— Next question was about Lombardi’s “rift” with Jack Johnson — regarding the comments Lombardi made about the University of Michigan — and whether it would negatively impact the relationship. Lombardi said, “Trust me, we’re fine.” Lombardi said that he had made a mistake in not “laying down ground rules” and designating his comments as off the record, but reiterated that he had been attempting to illustrate how far Johnson has come. “He knows I’m his biggest fan,” Lombardi said.

— Next question was about “what to do with Justin Williams,” who the questioner said “has not been consistent, just consistently hurt.” Lombardi brought up Mike Ricci, whom Lombardi said had a history of injuries before San Jose acquired him but stayed healthy with the Sharks. Lombardi drew a distinction between being injured and being hurt, and said he had no doubt that Williams is willing to play hurt. “A lot of guys don’t get hurt,” Lombardi said, “but they also don’t say `boo’ to someone if they’re 10 feet away.”

— Next question was about the players acquired at the trade deadline and why they were brought in. Lombardi said Jeff Halpern and Fredrik Modin brought size, experience and penalty-kill ability. “These were things we thought we could address without getting into our top prospects,” Lombardi said. He added that he felt Moller and Cliche were better off playing big minutes in Manchester right now.

— Next question was about why the Kings don’t use their ECHL affiliate in Ontario the way that the Ducks do. Lombardi pointed out that the Ducks don’t have their own AHL affiliate and that San Jose uses its ECHL affiliate to more easily move players around while they try to stay under the salary cap. Lombardi said he would consider using Ontario more in the future. The same questioner asked about Lombardi signing a contract extension. Lombardi turned to a team employee and joked, “Can we get that for the website?”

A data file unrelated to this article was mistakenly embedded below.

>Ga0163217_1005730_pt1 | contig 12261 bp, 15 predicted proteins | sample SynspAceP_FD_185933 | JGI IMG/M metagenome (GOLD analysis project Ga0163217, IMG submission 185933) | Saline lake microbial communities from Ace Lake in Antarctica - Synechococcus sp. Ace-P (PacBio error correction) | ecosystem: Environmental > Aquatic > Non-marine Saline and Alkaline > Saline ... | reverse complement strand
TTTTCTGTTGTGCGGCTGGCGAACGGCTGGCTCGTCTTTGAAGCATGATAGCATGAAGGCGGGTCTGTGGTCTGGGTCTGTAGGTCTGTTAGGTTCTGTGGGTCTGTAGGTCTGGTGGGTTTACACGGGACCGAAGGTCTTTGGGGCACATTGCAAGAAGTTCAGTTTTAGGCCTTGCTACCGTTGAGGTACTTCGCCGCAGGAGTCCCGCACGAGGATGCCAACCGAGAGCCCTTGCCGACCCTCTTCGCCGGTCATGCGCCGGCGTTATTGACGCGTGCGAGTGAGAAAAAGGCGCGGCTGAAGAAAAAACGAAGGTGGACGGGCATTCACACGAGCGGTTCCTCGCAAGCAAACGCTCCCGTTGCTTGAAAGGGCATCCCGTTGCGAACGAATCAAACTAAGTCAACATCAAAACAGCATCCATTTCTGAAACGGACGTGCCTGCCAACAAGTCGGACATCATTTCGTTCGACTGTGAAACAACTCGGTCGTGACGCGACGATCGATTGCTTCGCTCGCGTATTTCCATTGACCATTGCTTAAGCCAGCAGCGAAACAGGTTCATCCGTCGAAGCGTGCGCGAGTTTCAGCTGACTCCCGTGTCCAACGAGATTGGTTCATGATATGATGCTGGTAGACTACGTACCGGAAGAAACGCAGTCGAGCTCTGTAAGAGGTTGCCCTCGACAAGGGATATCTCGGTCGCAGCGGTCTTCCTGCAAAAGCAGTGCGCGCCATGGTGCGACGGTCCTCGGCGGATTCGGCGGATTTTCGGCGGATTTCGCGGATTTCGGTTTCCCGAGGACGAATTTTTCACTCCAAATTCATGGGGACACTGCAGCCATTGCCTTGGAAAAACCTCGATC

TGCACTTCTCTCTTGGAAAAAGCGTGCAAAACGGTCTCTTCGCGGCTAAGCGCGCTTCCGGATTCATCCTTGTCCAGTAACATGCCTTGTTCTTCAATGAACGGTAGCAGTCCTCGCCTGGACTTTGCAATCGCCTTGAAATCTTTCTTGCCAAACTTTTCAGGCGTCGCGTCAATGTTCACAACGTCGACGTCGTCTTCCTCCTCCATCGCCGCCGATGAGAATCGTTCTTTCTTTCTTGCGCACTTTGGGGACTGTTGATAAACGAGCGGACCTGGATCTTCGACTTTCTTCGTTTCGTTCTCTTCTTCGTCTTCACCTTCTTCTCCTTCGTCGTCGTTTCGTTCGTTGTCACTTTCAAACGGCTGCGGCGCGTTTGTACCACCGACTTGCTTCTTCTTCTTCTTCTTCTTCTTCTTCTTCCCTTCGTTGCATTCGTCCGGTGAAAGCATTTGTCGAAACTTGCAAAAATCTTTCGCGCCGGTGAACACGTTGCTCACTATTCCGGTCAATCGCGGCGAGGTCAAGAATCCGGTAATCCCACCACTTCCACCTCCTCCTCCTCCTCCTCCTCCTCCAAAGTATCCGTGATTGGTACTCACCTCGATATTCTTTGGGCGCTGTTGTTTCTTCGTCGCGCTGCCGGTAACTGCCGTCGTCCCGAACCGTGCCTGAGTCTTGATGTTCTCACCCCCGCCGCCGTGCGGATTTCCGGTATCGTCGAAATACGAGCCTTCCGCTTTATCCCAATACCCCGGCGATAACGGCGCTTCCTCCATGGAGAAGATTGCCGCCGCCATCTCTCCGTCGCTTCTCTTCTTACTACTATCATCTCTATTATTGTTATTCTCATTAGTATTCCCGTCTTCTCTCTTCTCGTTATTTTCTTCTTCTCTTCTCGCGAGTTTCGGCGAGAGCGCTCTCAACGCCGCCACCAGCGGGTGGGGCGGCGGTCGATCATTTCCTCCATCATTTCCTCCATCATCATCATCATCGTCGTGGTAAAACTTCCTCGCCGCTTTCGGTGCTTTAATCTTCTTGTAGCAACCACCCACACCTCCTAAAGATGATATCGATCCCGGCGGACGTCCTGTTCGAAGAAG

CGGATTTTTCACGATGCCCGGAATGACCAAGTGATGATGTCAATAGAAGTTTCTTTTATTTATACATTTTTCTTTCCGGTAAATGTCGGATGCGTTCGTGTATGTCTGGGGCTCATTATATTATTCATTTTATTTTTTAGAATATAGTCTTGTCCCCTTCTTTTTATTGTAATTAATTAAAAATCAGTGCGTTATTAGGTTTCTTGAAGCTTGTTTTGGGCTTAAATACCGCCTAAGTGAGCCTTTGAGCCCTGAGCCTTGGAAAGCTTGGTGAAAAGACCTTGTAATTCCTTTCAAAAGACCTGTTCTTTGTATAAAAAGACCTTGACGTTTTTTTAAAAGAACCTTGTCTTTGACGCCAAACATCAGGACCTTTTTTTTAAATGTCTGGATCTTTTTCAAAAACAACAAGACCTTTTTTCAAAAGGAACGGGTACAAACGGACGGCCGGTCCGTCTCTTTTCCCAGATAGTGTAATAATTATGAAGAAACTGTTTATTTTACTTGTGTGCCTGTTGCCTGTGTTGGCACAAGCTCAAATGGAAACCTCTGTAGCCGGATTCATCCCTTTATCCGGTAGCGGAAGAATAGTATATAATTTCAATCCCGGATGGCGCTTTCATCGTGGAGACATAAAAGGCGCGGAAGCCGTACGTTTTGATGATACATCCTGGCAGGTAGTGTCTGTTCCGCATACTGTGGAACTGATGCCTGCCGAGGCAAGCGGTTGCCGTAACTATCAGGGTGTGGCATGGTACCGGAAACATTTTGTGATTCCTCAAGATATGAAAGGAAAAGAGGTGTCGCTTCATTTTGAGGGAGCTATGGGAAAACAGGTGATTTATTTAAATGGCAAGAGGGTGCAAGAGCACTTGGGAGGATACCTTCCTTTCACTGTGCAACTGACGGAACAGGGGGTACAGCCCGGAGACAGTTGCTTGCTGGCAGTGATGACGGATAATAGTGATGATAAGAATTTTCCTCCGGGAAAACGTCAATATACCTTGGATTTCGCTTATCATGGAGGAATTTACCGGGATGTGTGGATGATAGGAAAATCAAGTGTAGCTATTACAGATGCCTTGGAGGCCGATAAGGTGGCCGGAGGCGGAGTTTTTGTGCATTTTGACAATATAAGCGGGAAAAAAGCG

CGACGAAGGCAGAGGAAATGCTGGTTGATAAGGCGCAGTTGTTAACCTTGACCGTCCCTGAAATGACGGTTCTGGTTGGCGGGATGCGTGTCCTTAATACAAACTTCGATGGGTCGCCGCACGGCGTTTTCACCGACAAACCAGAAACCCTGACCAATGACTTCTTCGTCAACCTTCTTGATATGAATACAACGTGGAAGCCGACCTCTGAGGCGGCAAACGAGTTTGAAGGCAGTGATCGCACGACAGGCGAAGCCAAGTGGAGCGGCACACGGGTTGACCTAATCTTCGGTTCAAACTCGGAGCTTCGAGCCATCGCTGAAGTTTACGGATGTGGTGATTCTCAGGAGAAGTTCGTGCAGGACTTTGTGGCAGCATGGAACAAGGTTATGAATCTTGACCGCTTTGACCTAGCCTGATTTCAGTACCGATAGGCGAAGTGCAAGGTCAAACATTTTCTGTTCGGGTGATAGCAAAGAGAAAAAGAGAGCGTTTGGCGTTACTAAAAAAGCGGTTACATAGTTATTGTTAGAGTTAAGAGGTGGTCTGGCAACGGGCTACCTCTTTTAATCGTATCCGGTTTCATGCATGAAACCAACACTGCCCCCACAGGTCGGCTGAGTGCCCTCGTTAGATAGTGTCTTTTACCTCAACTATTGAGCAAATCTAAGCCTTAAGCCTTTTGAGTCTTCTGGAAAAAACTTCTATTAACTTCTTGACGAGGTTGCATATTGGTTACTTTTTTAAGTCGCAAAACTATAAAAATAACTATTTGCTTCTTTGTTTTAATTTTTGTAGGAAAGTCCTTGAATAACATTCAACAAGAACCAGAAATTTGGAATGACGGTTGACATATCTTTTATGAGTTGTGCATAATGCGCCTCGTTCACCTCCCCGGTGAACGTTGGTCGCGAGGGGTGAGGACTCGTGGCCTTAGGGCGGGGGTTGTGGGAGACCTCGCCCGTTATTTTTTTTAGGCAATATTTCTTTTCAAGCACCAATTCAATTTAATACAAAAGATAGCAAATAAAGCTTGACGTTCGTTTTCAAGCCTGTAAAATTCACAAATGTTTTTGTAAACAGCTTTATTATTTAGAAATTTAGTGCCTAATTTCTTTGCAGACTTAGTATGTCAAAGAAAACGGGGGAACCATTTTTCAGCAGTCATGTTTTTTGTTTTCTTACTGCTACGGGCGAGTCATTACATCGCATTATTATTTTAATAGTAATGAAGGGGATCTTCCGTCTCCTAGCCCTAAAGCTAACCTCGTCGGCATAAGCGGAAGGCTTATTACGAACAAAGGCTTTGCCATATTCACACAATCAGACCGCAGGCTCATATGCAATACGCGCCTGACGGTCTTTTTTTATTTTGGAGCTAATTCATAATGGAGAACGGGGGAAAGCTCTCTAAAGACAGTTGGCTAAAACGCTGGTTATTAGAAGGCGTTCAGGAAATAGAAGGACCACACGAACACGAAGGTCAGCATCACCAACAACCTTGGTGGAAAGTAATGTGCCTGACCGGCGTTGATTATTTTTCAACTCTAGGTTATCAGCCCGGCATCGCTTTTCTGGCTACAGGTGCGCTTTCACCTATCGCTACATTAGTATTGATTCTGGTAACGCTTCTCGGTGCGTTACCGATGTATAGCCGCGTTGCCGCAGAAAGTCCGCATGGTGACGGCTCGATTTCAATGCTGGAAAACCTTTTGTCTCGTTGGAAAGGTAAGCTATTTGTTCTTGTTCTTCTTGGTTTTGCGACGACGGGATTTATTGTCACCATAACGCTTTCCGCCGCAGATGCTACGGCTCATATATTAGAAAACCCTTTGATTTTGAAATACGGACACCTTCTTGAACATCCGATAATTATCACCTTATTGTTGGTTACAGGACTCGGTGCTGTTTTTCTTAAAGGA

— Next question was about Lombardi’s experience with the U.S. Olympic team and what it meant to him. Lombardi spoke passionately about his love for his country and said, “To be able to put my heart and soul into this country, even in a small way, was an honor.” Lombardi called his work for the team a “small token” and joked that, “As Brian Burke said, my two-page scouting reports on a player probably went a little overboard.”

— Next question was about how much say Lombardi, as GM, has on the day-to-day decisions. Lombardi talked about it being a “fine line” and said, “You certainly talk to your coach, but in the end, he has to make the call and you have to support him.” Lombardi added, “I’ll make recommendations to Murph and, to his credit, he will listen. Some coaches will go the other way, just to prove they’re in charge.” Lombardi stressed the importance of a coach and GM being “on the same page.”

— Next question was a “thank you” to Lombardi for bringing the NHL Draft to L.A. this June. Lombardi said the thanks should go to Luc Robitaille and joked that, “We could have had Kovalchuk, but Luc wouldn’t let me trade the first-rounder.” It was a joke. Really.

From there, I went inside to watch practice, but the session didn’t last much longer. I know Lombardi’s “closer” was one of his charts, so next time you’ll have to go the GM breakfast to experience that!